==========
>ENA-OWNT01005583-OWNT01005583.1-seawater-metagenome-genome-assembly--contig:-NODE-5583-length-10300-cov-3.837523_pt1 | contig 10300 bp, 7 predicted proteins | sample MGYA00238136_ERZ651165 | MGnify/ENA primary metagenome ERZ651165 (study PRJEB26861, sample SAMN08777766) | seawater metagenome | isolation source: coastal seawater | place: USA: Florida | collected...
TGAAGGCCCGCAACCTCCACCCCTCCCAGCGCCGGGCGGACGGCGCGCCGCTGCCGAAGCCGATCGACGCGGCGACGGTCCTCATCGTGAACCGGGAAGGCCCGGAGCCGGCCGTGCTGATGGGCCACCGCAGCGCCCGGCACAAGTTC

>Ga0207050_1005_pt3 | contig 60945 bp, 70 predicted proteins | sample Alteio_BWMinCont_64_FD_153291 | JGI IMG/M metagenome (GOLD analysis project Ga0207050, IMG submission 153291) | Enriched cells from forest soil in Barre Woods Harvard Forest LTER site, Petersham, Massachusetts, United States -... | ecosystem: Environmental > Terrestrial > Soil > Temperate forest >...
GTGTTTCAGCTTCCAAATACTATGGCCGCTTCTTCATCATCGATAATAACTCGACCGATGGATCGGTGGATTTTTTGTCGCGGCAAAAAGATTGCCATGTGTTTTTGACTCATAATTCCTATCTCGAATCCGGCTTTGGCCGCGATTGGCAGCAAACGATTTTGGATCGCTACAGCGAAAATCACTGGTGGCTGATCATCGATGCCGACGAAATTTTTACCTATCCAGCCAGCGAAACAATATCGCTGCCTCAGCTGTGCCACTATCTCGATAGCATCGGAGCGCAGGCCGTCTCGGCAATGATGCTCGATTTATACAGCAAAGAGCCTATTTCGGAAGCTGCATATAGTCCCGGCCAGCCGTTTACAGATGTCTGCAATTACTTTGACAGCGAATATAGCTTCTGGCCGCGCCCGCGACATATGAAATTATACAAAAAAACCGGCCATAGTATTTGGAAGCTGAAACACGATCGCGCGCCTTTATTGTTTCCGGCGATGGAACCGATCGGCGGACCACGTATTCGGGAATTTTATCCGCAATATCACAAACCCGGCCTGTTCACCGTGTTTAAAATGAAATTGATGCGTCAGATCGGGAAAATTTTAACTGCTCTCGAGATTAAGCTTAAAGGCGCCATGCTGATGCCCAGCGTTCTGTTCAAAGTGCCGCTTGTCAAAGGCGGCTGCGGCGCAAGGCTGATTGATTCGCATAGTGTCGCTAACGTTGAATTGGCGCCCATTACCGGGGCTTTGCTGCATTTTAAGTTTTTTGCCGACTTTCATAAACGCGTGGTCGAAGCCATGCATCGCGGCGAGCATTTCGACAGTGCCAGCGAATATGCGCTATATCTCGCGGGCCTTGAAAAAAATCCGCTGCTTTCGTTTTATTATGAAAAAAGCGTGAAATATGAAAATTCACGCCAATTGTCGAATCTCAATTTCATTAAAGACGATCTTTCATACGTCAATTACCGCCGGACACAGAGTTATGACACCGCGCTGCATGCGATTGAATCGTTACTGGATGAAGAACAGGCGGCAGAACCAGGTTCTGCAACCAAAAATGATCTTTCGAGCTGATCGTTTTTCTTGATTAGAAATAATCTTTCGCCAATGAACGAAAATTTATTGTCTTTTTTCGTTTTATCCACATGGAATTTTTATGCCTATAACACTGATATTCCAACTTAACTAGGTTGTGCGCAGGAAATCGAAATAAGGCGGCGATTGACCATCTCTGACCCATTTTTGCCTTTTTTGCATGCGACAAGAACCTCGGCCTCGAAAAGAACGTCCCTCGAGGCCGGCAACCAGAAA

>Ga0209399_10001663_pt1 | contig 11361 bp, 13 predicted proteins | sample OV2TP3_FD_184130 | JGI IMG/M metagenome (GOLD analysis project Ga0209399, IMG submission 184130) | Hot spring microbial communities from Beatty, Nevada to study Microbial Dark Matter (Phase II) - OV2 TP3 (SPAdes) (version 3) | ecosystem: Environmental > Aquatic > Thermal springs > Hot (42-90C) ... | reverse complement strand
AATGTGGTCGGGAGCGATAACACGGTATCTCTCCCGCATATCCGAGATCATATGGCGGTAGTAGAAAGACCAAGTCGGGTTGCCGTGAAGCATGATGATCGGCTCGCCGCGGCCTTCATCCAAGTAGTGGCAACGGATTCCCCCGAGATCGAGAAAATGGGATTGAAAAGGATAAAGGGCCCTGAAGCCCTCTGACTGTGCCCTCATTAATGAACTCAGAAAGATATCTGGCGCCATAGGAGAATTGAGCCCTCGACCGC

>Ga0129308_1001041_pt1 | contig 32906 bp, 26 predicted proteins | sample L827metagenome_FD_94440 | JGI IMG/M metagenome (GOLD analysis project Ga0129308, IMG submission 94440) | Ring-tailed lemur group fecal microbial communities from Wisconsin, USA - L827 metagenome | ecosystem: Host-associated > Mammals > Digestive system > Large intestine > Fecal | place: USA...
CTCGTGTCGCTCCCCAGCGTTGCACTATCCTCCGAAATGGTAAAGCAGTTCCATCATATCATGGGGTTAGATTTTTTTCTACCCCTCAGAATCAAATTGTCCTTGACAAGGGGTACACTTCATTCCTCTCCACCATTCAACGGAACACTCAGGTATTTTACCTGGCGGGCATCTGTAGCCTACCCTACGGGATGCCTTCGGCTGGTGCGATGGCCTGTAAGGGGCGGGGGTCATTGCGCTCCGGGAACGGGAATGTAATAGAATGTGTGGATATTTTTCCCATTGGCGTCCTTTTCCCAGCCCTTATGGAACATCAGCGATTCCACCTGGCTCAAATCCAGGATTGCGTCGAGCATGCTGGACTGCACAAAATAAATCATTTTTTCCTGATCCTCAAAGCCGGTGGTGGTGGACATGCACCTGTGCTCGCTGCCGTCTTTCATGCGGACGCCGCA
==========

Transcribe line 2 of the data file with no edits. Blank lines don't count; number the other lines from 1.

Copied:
TGAAGGCCCGCAACCTCCACCCCTCCCAGCGCCGGGCGGACGGCGCGCCGCTGCCGAAGCCGATCGACGCGGCGACGGTCCTCATCGTGAACCGGGAAGGCCCGGAGCCGGCCGTGCTGATGGGCCACCGCAGCGCCCGGCACAAGTTC